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Бакалаврская программа «Политология и мировая политика»

03
Июнь

Sociology

2020/2021
Учебный год
ENG
Обучение ведется на английском языке
4
Кредиты
Статус:
Курс обязательный
Когда читается:
1-й курс, 4 модуль

Преподаватель


Лапина Вероника Олеговна

Course Syllabus

Abstract

This course introduces major concepts, theories, scholars, subfiels, and research results of this very rich and diverse social science discipline. Students will learn what it means to “think sociologically,” and how this differs from other ways of seeing the world around. By familiarizing themselves with various ways of reading into contemporary societies, processes they are engaged in, and challenges they are facing, the students will explore the relationships between material structures, individuals, and societies.
Learning Objectives

Learning Objectives

  • learn what it means to think sociologically, and how this differs from other ways of seeing the world around
Expected Learning Outcomes

Expected Learning Outcomes

  • Students are able to learn and demonstrate skills in the field of social theory and key sociological concepts
  • Students are capable to identify core ideas and the line of argumentation in theoretical and research-based sociological books and articles
  • Students have the capacity to analyze, discuss, and build argumentation related to core sociological concepts
  • Students are capable to think critically and interpret issues and phenomena from a sociological perspective
Course Contents

Course Contents

  • Sociology as a way of seeing and the theory of Social Change.
  • Social (Inter)actions and Self
  • Institutions, Groups, and Network
  • Power and (Bio)Politics
  • Inequality and Stratification
  • Culture and Culture Industry
  • Social Movements and Social Change
  • Race and ethnicity
  • Gender and Sexuality
  • City and Society
Assessment Elements

Assessment Elements

  • non-blocking Final essay
    By the end of the class students will be expected to submit a ten-page (10) essay on a topic of their own choice. Students should be prepared to submit their 1-page long proposal for the final paper (exact deadline TBA) worth 5% of their final grade. Students are free to focus on one of the issues that were raised in class, combine different topics or link final paper to their major research interest.
  • non-blocking Midterm: 48-hour Sociological review of a movie
    The cohort will be assigned a selection of movies for review (5 page) submitted a week after the class reaches midterm. Students are advised to select one movie of the list for review. A review should provide a brief (one to two paragraphs) explanation of the basic plot and fundamental issues addressed in the film. A film review should link the movie with the concepts discussed previously in the class and provide analysis of the ideas presented in the movie, through the studied conceptual framework. The paper should be 5 pages in length.Students will need to include at least 3 sources in the paper. Student can use sources used in class or sources found outside of class. Students need to be sure to use the sources to support their analysis. All sources must be academic books/peer-reviewed articles The Works Cited page does not count towards the 5-page requirement.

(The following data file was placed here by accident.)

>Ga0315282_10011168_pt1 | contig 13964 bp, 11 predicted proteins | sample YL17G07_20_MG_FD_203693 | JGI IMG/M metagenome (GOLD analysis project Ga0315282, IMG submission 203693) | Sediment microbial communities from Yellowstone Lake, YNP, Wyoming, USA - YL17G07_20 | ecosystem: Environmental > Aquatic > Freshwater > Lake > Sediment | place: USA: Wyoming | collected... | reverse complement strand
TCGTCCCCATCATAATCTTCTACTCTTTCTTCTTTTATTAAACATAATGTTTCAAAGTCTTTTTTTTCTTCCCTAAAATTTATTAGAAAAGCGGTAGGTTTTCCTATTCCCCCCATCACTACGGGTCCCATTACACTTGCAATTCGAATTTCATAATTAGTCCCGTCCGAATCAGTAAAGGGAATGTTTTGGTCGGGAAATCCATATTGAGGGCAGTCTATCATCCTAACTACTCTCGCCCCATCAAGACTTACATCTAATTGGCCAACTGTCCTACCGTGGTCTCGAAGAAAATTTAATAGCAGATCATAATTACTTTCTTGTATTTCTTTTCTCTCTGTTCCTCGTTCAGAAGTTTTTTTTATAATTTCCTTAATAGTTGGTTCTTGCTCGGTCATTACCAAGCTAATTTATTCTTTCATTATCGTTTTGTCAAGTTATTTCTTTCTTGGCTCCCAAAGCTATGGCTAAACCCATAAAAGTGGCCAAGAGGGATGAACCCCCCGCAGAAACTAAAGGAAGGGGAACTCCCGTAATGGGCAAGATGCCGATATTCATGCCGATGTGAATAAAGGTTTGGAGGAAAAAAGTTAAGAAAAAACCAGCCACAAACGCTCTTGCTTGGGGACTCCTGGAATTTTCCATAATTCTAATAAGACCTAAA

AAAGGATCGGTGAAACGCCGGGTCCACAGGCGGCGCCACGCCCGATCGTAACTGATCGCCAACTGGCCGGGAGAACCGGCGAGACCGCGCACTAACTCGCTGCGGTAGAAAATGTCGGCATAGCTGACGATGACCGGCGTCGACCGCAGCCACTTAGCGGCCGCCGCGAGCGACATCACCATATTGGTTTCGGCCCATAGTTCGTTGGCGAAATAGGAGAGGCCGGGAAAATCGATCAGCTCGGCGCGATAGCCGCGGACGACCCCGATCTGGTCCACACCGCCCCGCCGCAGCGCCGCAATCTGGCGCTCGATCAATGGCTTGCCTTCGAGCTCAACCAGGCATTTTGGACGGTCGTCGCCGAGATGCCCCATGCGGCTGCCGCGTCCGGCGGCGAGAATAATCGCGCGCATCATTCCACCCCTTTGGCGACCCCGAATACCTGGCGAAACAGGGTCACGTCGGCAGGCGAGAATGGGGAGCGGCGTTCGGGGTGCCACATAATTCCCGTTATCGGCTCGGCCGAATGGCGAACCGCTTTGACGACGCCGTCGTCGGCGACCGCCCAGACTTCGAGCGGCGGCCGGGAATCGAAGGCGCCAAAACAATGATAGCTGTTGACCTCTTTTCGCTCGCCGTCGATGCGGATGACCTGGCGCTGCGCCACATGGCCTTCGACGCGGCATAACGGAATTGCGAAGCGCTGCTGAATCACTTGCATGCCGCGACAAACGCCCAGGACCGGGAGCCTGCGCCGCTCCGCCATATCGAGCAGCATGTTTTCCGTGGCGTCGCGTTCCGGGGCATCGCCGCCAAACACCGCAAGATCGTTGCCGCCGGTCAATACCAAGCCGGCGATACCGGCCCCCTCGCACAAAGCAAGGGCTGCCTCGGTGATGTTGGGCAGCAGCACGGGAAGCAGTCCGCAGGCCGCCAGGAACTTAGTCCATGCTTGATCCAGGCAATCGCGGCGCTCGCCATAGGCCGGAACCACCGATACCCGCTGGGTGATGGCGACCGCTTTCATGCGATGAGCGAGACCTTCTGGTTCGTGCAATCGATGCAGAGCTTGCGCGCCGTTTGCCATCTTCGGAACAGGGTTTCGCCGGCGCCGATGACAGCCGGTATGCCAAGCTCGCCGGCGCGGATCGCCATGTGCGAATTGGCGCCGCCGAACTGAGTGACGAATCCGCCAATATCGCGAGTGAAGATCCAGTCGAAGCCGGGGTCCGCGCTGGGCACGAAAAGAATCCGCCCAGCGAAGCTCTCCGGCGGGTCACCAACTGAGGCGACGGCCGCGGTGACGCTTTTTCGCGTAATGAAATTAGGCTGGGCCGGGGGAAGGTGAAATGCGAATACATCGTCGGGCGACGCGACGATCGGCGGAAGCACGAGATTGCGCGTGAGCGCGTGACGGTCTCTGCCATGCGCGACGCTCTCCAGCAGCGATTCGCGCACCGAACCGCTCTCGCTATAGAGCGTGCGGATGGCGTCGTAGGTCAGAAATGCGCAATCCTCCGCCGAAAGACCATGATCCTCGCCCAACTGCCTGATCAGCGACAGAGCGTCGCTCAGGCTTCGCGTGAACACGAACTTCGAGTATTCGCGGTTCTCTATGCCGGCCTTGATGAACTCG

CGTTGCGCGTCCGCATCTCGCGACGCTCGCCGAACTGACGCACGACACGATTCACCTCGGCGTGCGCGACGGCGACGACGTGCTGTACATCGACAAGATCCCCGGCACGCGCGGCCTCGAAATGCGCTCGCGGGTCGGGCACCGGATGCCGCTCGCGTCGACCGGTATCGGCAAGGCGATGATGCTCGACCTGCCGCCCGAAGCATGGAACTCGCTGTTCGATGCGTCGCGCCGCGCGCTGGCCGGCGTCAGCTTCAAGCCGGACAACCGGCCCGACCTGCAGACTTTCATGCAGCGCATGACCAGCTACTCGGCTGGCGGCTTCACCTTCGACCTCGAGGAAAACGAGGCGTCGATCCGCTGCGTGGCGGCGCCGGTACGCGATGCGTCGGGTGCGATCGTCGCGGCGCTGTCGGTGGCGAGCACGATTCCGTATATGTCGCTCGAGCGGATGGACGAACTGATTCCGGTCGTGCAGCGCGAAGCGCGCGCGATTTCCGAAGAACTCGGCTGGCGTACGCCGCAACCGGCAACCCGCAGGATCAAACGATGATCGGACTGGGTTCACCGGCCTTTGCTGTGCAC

• non-blocking Storytelling Podcast Project on Inequality
    A study group will be asked to divide themselves into groups of 3-5 people and each group will be assigned with a topic, concerning inequality, and asked to recording a 15-20 minutes podcast on the assigned topic. Students should feel free to invite speakers, create reportages, discuss the issue among themselves, work on case studies etc. In groups of 3-5, students are responsible for choosing one of the topics to address and develop into one audio-based podcast episode from start to finish. Small groups are beneficial for this style of assignment as students could work collaboratively to develop their new skills as audio producers. The final podcast was to be approximately 15-20 minutes in length. The students were responsible for collecting research on their topic, developing a script, conducting interviews, recording voice-overs, and editing their podcast together using Audacity. Most students can use their phones for recording, or anything that converts to a MPEG4 file. Students will need to be able to record and edit the podcast on either their computer, a tablet, or a smartphone. For recording and/or editing sound, Audacity is free (tutorials are available on Lynda.com).
  • non-blocking In-Class participation
    Students are expected to be familiar with all of the assigned readings and actively participate in class discussions. As the understanding of “active participation” may vary, students must feel free to come to the instructor in case of any personal matter with public participation. Please note, that it is the instructor’s duty to ensure equal access to in-class participation; students must feel free to address the instructor after class in case they feel that they are not given a chance to express themselves in class.
Interim Assessment

Interim Assessment

  • Interim assessment (4 module)
    0.3 * Final essay + 0.25 * In-Class participation + 0.25 * Midterm: 48-hour Sociological review of a movie + 0.2 * Storytelling Podcast Project on Inequality
Bibliography

Bibliography

Recommended Core Bibliography

  • Klaus Weber, & Brayden King. (2013). Oxford Handbook of Sociology, Social Theory and Organization Studies. Retrieved from http://search.ebscohost.com/login.aspx?direct=true&site=eds-live&db=edsbas&AN=edsbas.A3D65461

Recommended Additional Bibliography

  • Berberoglu, B. (2017). Social Theory : Classical and Contemporary – A Critical Perspective. New York: Routledge. Retrieved from http://search.ebscohost.com/login.aspx?direct=true&site=eds-live&db=edsebk&AN=1449724